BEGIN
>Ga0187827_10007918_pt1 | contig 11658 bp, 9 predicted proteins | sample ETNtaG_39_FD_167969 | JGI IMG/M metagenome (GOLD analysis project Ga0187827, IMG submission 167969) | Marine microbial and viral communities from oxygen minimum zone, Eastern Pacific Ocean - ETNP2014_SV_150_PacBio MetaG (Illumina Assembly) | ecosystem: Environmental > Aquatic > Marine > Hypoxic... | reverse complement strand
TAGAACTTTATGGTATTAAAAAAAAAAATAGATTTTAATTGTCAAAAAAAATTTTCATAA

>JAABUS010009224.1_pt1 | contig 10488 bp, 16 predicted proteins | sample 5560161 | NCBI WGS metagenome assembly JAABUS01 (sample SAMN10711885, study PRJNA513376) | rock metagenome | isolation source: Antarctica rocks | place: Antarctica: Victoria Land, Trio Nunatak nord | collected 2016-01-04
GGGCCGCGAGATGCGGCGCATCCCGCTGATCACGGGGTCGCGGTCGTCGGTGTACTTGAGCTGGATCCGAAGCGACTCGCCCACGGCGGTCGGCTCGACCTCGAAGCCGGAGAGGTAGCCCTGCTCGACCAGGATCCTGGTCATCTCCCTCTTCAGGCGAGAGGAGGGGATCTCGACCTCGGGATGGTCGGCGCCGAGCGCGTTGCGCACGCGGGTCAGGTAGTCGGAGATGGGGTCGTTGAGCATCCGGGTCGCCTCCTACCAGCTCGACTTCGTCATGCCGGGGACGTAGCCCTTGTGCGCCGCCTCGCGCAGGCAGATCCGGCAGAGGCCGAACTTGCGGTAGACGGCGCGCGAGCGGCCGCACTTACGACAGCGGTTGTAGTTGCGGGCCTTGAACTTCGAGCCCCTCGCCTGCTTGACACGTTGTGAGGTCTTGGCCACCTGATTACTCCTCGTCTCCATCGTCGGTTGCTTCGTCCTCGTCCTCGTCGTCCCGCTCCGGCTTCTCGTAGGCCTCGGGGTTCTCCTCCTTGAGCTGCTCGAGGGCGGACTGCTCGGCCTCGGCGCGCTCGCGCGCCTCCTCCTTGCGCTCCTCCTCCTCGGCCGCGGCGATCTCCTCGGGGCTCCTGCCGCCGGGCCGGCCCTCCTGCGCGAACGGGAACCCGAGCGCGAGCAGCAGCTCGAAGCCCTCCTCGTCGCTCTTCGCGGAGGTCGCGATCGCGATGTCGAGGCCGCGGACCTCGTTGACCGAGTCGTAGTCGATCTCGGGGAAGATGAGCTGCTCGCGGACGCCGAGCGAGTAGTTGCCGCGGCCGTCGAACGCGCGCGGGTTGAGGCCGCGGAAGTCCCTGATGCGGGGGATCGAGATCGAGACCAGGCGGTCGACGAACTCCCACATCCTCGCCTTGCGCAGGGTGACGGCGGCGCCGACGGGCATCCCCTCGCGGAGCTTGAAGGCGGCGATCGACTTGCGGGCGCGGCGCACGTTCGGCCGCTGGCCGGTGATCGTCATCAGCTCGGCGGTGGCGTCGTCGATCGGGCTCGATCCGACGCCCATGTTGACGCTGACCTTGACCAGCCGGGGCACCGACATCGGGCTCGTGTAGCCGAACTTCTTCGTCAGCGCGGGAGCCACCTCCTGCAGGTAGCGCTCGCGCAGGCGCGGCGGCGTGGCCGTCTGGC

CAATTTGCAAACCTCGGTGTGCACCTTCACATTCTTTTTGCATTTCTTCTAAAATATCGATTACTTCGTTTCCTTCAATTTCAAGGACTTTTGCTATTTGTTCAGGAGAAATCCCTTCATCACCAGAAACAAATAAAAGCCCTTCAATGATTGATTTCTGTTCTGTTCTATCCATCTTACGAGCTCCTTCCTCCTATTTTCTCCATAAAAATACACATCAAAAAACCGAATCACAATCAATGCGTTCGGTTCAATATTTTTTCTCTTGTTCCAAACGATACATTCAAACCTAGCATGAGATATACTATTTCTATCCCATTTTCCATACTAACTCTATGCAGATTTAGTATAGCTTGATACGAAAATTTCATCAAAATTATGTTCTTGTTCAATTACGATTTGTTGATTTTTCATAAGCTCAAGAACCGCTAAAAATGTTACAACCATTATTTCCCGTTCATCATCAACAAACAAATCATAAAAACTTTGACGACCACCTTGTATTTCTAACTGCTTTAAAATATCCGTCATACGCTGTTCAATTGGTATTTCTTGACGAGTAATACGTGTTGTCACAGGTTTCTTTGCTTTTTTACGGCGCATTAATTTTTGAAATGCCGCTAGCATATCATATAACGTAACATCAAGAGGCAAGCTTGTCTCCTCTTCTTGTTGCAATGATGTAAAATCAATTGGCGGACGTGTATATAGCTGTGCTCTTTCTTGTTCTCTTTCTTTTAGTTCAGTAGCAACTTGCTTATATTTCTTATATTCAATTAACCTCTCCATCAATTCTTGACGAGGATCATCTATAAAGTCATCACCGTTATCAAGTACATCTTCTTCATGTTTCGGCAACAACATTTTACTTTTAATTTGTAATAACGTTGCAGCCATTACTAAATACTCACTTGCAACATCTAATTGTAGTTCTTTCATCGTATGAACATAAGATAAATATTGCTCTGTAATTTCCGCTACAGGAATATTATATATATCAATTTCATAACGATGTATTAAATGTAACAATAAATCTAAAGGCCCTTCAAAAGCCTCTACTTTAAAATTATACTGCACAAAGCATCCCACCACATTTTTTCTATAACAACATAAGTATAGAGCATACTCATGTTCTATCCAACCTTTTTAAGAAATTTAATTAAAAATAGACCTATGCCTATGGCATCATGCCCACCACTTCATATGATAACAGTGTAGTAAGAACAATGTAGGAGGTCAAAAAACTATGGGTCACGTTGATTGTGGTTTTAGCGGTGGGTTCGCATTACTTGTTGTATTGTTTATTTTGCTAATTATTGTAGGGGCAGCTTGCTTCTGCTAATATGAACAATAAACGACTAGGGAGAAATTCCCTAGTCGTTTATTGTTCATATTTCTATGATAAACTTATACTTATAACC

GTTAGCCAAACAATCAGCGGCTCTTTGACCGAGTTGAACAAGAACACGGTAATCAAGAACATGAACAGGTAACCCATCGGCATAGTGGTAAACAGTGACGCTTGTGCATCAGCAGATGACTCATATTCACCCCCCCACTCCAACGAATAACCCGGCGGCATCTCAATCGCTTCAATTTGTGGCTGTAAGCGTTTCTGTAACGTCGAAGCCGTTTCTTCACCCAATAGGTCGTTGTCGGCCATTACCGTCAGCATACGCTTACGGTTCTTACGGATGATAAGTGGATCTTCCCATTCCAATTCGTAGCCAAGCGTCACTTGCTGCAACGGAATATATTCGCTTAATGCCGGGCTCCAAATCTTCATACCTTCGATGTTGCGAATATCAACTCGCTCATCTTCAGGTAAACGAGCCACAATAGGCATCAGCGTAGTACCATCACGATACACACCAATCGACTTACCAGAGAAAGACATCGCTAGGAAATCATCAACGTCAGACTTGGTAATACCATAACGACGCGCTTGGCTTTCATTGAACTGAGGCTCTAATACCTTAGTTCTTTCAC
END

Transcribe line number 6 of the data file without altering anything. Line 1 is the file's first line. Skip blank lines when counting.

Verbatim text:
GTTAGCCAAACAATCAGCGGCTCTTTGACCGAGTTGAACAAGAACACGGTAATCAAGAACATGAACAGGTAACCCATCGGCATAGTGGTAAACAGTGACGCTTGTGCATCAGCAGATGACTCATATTCACCCCCCCACTCCAACGAATAACCCGGCGGCATCTCAATCGCTTCAATTTGTGGCTGTAAGCGTTTCTGTAACGTCGAAGCCGTTTCTTCACCCAATAGGTCGTTGTCGGCCATTACCGTCAGCATACGCTTACGGTTCTTACGGATGATAAGTGGATCTTCCCATTCCAATTCGTAGCCAAGCGTCACTTGCTGCAACGGAATATATTCGCTTAATGCCGGGCTCCAAATCTTCATACCTTCGATGTTGCGAATATCAACTCGCTCATCTTCAGGTAAACGAGCCACAATAGGCATCAGCGTAGTACCATCACGATACACACCAATCGACTTACCAGAGAAAGACATCGCTAGGAAATCATCAACGTCAGACTTGGTAATACCATAACGACGCGCTTGGCTTTCATTGAACTGAGGCTCTAATACCTTAGTTCTTTCAC